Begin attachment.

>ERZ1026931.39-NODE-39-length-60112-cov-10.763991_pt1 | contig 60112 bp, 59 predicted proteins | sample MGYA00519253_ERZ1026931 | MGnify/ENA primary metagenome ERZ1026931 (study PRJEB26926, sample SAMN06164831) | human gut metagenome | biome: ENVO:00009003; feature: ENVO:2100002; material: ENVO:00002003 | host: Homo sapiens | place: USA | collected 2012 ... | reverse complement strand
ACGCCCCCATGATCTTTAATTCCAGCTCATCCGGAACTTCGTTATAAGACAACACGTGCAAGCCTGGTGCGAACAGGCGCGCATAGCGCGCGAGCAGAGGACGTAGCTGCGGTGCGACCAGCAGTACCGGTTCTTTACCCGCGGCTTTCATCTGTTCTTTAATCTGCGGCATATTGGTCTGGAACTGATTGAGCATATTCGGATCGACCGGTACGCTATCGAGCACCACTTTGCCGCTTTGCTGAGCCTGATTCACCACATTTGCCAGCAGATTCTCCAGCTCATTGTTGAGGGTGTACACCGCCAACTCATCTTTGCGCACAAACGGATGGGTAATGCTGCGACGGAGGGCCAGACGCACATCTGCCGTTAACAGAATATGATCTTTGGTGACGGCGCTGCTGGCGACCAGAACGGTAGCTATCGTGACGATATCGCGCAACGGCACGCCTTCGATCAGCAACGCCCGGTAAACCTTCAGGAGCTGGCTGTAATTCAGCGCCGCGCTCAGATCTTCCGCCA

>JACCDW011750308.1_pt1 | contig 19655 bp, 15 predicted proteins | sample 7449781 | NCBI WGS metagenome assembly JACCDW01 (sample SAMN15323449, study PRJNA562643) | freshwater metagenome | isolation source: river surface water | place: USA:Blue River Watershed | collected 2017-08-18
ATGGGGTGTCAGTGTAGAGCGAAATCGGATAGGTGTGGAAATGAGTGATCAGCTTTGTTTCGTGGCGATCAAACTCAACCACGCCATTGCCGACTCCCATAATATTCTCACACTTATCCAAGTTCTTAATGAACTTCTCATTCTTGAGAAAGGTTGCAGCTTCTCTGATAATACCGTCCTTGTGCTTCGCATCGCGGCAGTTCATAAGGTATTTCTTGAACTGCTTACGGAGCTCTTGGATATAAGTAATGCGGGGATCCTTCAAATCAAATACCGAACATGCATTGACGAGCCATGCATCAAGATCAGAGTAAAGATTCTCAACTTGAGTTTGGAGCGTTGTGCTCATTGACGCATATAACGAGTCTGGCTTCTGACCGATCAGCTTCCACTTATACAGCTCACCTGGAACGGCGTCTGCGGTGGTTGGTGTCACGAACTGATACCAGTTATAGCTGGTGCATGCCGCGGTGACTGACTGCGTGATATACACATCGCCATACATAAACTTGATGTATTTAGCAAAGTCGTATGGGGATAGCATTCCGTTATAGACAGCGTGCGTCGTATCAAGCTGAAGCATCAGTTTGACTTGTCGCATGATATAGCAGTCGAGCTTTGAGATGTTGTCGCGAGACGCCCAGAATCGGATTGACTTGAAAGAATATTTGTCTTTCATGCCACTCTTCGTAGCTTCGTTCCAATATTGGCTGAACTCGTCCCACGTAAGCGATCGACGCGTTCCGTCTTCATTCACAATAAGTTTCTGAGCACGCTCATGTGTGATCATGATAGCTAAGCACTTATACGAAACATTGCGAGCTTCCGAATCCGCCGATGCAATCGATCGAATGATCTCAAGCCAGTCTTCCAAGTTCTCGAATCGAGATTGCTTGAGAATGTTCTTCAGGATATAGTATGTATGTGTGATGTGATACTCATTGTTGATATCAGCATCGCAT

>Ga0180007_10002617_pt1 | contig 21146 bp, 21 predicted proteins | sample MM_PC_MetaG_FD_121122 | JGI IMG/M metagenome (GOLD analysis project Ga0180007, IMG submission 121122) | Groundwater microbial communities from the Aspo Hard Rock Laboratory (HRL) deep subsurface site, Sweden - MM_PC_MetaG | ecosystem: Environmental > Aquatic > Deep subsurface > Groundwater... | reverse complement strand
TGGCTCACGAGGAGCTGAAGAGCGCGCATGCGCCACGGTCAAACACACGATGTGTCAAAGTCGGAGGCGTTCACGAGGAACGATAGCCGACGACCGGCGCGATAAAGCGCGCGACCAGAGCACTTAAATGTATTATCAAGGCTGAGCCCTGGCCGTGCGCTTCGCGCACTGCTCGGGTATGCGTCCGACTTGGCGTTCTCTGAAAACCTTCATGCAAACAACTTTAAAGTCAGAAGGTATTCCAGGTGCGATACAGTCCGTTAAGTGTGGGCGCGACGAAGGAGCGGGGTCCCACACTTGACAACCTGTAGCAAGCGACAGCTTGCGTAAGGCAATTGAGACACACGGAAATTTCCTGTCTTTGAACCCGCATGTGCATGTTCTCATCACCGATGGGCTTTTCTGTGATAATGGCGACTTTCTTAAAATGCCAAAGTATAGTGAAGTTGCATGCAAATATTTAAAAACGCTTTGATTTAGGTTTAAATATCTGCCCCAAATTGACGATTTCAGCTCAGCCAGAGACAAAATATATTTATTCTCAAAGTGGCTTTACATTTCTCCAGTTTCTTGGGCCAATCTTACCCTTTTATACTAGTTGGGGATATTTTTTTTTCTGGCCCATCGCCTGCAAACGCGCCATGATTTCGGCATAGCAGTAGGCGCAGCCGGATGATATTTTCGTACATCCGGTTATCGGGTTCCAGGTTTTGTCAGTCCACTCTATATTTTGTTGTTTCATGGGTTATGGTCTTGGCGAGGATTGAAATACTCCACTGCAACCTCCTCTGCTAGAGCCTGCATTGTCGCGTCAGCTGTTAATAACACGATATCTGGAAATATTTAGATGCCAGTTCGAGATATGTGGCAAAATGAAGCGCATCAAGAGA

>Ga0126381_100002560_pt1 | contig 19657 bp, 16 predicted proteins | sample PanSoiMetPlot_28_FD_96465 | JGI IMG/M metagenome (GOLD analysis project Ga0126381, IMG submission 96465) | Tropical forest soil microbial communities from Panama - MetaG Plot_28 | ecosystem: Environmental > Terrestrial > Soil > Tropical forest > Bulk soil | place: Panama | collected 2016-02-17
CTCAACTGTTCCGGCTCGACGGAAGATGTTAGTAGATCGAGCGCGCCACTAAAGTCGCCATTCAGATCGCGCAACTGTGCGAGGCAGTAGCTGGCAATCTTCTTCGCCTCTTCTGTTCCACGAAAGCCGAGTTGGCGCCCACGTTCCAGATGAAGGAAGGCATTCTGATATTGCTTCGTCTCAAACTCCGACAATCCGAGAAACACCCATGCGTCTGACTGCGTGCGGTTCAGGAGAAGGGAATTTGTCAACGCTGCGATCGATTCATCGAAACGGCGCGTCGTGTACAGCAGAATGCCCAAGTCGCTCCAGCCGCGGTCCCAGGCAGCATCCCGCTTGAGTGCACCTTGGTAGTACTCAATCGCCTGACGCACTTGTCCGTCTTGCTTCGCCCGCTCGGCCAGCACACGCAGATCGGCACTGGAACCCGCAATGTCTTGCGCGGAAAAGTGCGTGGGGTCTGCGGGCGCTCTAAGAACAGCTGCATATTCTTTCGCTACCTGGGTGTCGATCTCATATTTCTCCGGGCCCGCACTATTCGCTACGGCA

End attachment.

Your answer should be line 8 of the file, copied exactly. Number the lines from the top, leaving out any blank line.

CTCAACTGTTCCGGCTCGACGGAAGATGTTAGTAGATCGAGCGCGCCACTAAAGTCGCCATTCAGATCGCGCAACTGTGCGAGGCAGTAGCTGGCAATCTTCTTCGCCTCTTCTGTTCCACGAAAGCCGAGTTGGCGCCCACGTTCCAGATGAAGGAAGGCATTCTGATATTGCTTCGTCTCAAACTCCGACAATCCGAGAAACACCCATGCGTCTGACTGCGTGCGGTTCAGGAGAAGGGAATTTGTCAACGCTGCGATCGATTCATCGAAACGGCGCGTCGTGTACAGCAGAATGCCCAAGTCGCTCCAGCCGCGGTCCCAGGCAGCATCCCGCTTGAGTGCACCTTGGTAGTACTCAATCGCCTGACGCACTTGTCCGTCTTGCTTCGCCCGCTCGGCCAGCACACGCAGATCGGCACTGGAACCCGCAATGTCTTGCGCGGAAAAGTGCGTGGGGTCTGCGGGCGCTCTAAGAACAGCTGCATATTCTTTCGCTACCTGGGTGTCGATCTCATATTTCTCCGGGCCCGCACTATTCGCTACGGCA